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Author Topic: Ron Paul wants to violate the 14th amendment and violate religious freedom  (Read 4936 times)
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djahn
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« Reply #135 on: March 12, 2012, 10:58:49 PM »

I have to wonder where you heard that this We the People act is defiance against the evil 14th Amendment.  I've certainly not drawn any conclusions one way or the other regarding the We the People Act.

And in the very next sentence:

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I do find it rather odd that self professed libertarians would advocate having the federal government be the final arbiter of liberty.

Let's leave it at that.
These are two separate issues.  As much as I would like to, I can not tell Tim he is wrong in his interpretation of this act.  The most I can do is point out that it could work the opposite way.  Meanwhile, it does open debate on the the 14th amendment which Libertarians nationwide are able to debate.  Apparently, the close minded LPP forbids it.
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« Reply #136 on: March 13, 2012, 10:36:38 AM »

David Jahn writes:  That isn't a lie Erik. It's a difference of opinion.

EV:  Nah.  The word “dabble” has a specific meaning that does not apply to my work in local government.  You lied.

DJ:  How about your right to privacy stripped by the Patriot Act. Or, how about your right to due process stripped by the NDAA. I could go on. Don't worry though. I'm sure the 14th amendment will save you from everything evil at the state and federal level.

EV:  Nope, you are wrong.  I have experienced no personal reduction in my rights due to the PATRIOT ACT.   Nor have I experienced a lack of due process due to the NDAA.  You could go on, but you’d be wrong.  You have failed to offer any valid examples of rights that have been stripped from me.  I have personally been able to function as a citizen today exactly as I was able to function as a citizen twenty years ago.  

DJ:  Wrong again Viker. Check out this thread.

EV:  Your link does not name any names.  The challenge was for you to name the specific names of LPPA members who “support wealth redistribution.”  You have so far failed to demonstrate the courage to do so.  A link to some other conversation is a weak attempt to sidle away from the challenge.  Name the names, big boy.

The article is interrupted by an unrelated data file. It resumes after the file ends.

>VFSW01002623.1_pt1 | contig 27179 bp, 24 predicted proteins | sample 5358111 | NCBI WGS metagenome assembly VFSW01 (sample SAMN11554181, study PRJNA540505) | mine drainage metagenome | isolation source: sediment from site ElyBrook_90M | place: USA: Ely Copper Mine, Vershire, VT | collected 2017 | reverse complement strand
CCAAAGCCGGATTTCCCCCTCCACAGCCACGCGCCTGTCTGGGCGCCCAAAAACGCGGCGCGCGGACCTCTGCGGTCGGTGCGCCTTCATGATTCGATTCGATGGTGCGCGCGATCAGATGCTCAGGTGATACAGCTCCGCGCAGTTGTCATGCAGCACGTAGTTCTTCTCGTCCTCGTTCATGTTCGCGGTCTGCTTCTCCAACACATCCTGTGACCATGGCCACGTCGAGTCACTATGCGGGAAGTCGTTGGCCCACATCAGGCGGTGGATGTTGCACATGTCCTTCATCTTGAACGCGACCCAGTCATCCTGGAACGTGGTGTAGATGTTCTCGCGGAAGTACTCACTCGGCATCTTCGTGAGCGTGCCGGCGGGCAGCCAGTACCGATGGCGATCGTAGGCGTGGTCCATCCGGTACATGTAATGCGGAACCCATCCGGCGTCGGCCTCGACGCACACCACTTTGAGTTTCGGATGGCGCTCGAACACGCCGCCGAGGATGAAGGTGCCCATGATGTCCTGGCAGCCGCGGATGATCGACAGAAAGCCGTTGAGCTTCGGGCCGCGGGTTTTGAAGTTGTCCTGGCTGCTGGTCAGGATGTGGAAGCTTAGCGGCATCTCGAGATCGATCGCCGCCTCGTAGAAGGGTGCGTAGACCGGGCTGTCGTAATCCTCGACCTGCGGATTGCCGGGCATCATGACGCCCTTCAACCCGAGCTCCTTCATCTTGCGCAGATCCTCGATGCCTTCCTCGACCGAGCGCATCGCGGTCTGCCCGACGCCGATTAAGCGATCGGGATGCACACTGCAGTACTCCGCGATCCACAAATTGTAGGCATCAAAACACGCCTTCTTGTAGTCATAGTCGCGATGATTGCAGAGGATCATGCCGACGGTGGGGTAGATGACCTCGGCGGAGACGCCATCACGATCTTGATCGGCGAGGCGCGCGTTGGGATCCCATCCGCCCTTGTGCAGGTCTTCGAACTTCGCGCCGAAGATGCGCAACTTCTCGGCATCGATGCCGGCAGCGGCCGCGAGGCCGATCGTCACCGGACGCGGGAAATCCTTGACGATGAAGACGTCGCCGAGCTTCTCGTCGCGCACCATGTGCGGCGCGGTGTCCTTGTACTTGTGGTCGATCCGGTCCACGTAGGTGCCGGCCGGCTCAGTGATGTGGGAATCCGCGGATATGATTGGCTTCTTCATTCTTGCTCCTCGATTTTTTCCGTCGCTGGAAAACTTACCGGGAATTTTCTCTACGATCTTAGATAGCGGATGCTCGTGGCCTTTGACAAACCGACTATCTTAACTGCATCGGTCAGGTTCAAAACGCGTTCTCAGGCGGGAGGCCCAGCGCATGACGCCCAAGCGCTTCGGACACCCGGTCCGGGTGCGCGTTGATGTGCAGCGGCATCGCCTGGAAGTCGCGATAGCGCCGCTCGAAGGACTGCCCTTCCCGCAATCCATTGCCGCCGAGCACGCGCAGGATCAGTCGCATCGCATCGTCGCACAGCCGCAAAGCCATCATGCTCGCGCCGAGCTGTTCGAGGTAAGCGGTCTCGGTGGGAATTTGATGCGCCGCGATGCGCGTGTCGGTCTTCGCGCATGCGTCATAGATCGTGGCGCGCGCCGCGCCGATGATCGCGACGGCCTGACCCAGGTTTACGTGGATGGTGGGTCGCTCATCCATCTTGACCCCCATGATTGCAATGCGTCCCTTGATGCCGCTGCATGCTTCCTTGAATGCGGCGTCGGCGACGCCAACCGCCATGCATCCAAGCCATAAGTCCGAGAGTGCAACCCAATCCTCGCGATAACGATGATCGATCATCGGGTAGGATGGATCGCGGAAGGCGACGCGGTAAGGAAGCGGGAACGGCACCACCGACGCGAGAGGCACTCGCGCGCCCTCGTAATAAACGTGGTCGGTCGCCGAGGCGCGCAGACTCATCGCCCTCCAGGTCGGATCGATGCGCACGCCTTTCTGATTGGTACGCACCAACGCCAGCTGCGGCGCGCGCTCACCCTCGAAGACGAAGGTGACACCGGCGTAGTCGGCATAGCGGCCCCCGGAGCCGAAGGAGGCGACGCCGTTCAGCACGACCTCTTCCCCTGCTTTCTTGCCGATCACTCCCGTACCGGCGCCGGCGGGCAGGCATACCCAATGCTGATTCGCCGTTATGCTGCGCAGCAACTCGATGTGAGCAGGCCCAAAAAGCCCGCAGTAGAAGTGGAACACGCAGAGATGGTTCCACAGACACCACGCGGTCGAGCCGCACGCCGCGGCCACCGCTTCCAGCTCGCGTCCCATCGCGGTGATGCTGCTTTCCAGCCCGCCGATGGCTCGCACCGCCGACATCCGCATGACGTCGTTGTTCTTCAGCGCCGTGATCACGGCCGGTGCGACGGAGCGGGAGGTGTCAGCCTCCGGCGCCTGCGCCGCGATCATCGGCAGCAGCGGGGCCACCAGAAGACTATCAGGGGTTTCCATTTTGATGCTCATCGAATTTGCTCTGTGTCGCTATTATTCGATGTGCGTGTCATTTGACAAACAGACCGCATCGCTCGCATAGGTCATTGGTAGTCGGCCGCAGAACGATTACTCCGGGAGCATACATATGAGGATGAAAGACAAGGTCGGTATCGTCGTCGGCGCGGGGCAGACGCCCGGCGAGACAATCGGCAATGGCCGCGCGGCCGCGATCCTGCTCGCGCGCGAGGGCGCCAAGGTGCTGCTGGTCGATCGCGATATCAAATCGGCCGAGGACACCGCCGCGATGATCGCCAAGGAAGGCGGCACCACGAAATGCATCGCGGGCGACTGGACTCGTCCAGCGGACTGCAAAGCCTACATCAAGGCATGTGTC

DJ:  Yes, and some Libertarians are assholes.

EV:  It’s cowardly to retreat to “some Libertarians” instead of naming names.  So I’ll be very clear.  I believe you are a wretched old has-been blowhard who deserves to be mocked.  I know you believe I’m an asshole.  Now stop relying on vague wimpy generalities.
 
DJ:  Sorry Erik. I wish I could recant it, but I provided one post above and there is more. I'm sure if Ron Paul had been mentioned you would have pounced into the thread, but redistribution of wealth doesn't seem to bother you.

EV:  No need to apologize for your dishonorable nature.  It’s obviously difficult to overcome.  The link above does not demonstrate how I should be included in your accusation.  It’s a lame dodge.  Use copy-and-paste technology to demonstrate exactly how I fit into whatever whine you’re engaging in, or recant your inclusion of me in the allegedly offensive group, or revel in your lying nature.  I suspect you can’t even remember what you accused me of here, but rather you’re reacting out of contrarian distaste.  If I suggested regular bowel movements were a good idea, you’d clench your butt cheeks until you exploded.  I see you managed to work in a contrived defense of your Republican out of nowhere yet again, in true tyrant-lover fashion.  

DJ:  You're now going to deny criticizing me because I don't believe rights should be decided at the federal level. Wasn't it you that wrote The solution is not additional diddling of the Constitution, the solution is electing better officials who will keep government from infringing on individual liberty.

EV:  I never suggested rights should be decided at the federal level.  You made that up.  It’s another one of your straw man fallacies.  Your quote from me is a red herring because it does not suggest rights should be decided at the federal level.  I’ll repeat the challenge you have failed - -  I challenge you to provide the evidence that I have written “that rights should be decided at the federal level.” Use copy-and-paste technology or be known as a big fat liar.  

DJ:  Do you have any kind of brain?

EV:  Yeah, a pretty good one, thanks for asking.  My IQ has been measured at 176.  I was inducted into Mensa at 15 years old.  I left at age 19 because the group was too pretentious for me.  Oh, wait-- I get it now, you’re trying to insult me.  This from the guy who whines about people being rude on the forum! We geniuses call that “being a hypocrite.”  

DJ:  I think this forum and your participation in it speaks for itself. Blah blah blowhard blah you expose yourself for all to see.

EV:  Once again you fail to provide examples specific to me promoting myself.  Your phrase “speaks for itself” is Liardavidjahnese for “I got nuthin.”  

DJ:  You haven't identified a single lie. If you don't believe rights should be decided at the federal level, then you don't support the 14th amendment. Which is it Erik?

EV:  You claimed I wrote “that rights should be decided at the federal level.” I did not do so.  You lied.  And the “logic” in your latest attempted backpedal is badly flawed.  “Not believing rights should be decided at the federal level” does not equal “Not supporting the 14th amendment.”  Your reasoning is too reductive.